This coming week, let’s strive to deepen our trust in the Father, who is our salvation; to nurture our faith in the Spirit, who works in us to ensure we do not return empty-handed; and to strengthen our joy in the Son, through whose incarnation and baptism we are made into God’s children.

Christmastide, December 2020 to January 2021

St Beuno’s Outreach in the Diocese of Wrexham, UK, wishes you a blessed and holy Christmas, and a Happy New Year

What do we find ourselves thinking and feeling as 2020 draws to a close and another year approaches? Some months ago, we might have hoped that Christmas would see the light at the end of the tunnel, marked by ‘normal’ festivities and gatherings. But for many, this may still not be the ‘normal Christmas’ we’ve longed for, even if the temporary lifting of restrictions enables some of us to be with family and friends and to celebrate the birth of our Lord in church.

    But however we feel, we can trust that our faithful God is always present with us and around us, even in this year of pandemic. Perhaps we’ve even found ourselves grateful to have a little more time than usual to sit quietly with the Lord this year, pondering some of the things we may once have taken for granted … including the gift of simply being together with loved ones.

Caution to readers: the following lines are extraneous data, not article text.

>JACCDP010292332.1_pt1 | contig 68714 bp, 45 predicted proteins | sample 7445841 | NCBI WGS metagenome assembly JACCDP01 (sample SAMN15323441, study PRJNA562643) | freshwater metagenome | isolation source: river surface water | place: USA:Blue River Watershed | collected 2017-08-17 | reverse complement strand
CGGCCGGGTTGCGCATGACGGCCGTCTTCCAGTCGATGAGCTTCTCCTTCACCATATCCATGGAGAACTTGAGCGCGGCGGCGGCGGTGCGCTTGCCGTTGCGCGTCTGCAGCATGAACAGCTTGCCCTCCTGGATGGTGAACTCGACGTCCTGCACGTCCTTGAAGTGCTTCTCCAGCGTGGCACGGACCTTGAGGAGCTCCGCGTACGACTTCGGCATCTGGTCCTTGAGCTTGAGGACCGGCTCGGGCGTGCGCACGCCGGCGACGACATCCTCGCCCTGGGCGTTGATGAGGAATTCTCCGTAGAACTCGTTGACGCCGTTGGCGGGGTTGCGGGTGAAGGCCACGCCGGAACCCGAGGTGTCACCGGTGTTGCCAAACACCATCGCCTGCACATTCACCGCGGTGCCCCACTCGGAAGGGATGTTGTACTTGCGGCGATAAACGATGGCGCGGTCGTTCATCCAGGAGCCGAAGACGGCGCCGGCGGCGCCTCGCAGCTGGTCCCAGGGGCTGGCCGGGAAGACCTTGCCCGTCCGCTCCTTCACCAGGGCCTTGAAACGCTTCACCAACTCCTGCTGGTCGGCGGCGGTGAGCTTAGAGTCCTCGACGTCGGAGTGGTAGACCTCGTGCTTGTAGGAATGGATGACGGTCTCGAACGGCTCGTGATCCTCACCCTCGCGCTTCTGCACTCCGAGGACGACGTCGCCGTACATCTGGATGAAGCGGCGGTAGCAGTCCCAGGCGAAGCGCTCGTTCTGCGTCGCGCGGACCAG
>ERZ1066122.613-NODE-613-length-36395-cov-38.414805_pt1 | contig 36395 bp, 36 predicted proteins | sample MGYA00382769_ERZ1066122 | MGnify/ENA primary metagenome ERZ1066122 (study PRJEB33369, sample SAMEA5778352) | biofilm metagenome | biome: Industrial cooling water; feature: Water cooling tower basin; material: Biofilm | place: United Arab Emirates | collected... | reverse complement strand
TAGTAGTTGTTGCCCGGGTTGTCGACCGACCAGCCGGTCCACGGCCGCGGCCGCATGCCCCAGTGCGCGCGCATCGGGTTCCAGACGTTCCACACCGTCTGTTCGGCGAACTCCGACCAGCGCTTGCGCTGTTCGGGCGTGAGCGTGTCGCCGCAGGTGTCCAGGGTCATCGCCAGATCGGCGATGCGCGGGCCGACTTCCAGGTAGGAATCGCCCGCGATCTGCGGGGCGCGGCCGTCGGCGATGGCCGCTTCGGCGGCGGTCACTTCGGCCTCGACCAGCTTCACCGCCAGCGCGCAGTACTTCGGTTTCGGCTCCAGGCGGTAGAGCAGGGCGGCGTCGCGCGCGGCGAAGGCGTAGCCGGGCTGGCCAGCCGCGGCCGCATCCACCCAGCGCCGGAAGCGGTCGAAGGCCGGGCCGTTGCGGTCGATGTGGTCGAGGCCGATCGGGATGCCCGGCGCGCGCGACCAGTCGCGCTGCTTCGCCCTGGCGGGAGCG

As we look back over 2020, let’s ask God to show us anew how many of our ordinary daily human activities are linked with love … love for God, for one another, and for the whole of creation. With the Lord beside us, we try to notice some of the special gifts we’ve seen over these months: the bravery of those working on the ‘front line’; the kindness of neighbours or strangers; the gift of communication through technology; the hopeful news of a vaccine; and above all, the certainty that we are loved.

So we pray this Christmastide to know ever more deeply the truth of these words from a French song, on which our Christmastide Prego is based this year: ‘Because Christmas means love‘.

Your next Prego leaflet will be posted on Friday 1 January 2021

Fourth Sunday of Advent, Year B, 20th December 2020

‘I am the handmaid of the Lord’

As we look forward to Christmas, quickly approaching, today’s readings speak of God’s plans: for the House of David … for Mary … and for us.